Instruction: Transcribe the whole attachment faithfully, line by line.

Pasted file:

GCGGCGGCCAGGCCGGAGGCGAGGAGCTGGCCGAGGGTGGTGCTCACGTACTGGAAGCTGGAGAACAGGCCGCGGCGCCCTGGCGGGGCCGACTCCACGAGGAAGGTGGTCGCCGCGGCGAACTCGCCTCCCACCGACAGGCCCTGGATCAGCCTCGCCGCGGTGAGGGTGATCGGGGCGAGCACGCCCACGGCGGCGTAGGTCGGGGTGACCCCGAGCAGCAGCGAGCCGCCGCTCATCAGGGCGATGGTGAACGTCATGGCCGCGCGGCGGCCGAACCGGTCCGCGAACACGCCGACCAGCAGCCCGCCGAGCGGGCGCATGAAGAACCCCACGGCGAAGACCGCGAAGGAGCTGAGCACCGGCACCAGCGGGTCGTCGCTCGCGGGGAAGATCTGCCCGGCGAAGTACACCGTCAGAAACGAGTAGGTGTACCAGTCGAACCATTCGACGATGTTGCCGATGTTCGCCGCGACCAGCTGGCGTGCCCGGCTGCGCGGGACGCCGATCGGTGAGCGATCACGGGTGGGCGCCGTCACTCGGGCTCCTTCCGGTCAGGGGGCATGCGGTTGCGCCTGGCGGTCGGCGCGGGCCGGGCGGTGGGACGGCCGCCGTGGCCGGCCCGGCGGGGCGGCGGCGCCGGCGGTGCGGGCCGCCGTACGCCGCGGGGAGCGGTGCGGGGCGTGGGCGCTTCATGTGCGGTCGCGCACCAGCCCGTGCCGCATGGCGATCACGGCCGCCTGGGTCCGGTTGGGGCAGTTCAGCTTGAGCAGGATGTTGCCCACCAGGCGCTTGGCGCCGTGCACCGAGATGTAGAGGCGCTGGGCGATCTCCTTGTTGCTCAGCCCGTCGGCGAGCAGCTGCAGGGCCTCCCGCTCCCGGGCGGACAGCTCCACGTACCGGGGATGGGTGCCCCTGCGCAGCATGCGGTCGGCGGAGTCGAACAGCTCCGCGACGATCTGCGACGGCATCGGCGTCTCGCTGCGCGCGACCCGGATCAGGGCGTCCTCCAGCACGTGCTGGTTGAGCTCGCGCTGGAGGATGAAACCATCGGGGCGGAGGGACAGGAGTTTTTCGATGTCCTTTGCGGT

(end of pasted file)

GCGGCGGCCAGGCCGGAGGCGAGGAGCTGGCCGAGGGTGGTGCTCACGTACTGGAAGCTGGAGAACAGGCCGCGGCGCCCTGGCGGGGCCGACTCCACGAGGAAGGTGGTCGCCGCGGCGAACTCGCCTCCCACCGACAGGCCCTGGATCAGCCTCGCCGCGGTGAGGGTGATCGGGGCGAGCACGCCCACGGCGGCGTAGGTCGGGGTGACCCCGAGCAGCAGCGAGCCGCCGCTCATCAGGGCGATGGTGAACGTCATGGCCGCGCGGCGGCCGAACCGGTCCGCGAACACGCCGACCAGCAGCCCGCCGAGCGGGCGCATGAAGAACCCCACGGCGAAGACCGCGAAGGAGCTGAGCACCGGCACCAGCGGGTCGTCGCTCGCGGGGAAGATCTGCCCGGCGAAGTACACCGTCAGAAACGAGTAGGTGTACCAGTCGAACCATTCGACGATGTTGCCGATGTTCGCCGCGACCAGCTGGCGTGCCCGGCTGCGCGGGACGCCGATCGGTGAGCGATCACGGGTGGGCGCCGTCACTCGGGCTCCTTCCGGTCAGGGGGCATGCGGTTGCGCCTGGCGGTCGGCGCGGGCCGGGCGGTGGGACGGCCGCCGTGGCCGGCCCGGCGGGGCGGCGGCGCCGGCGGTGCGGGCCGCCGTACGCCGCGGGGAGCGGTGCGGGGCGTGGGCGCTTCATGTGCGGTCGCGCACCAGCCCGTGCCGCATGGCGATCACGGCCGCCTGGGTCCGGTTGGGGCAGTTCAGCTTGAGCAGGATGTTGCCCACCAGGCGCTTGGCGCCGTGCACCGAGATGTAGAGGCGCTGGGCGATCTCCTTGTTGCTCAGCCCGTCGGCGAGCAGCTGCAGGGCCTCCCGCTCCCGGGCGGACAGCTCCACGTACCGGGGATGGGTGCCCCTGCGCAGCATGCGGTCGGCGGAGTCGAACAGCTCCGCGACGATCTGCGACGGCATCGGCGTCTCGCTGCGCGCGACCCGGATCAGGGCGTCCTCCAGCACGTGCTGGTTGAGCTCGCGCTGGAGGATGAAACCATCGGGGCGGAGGGACAGGAGTTTTTCGATGTCCTTTGCGGT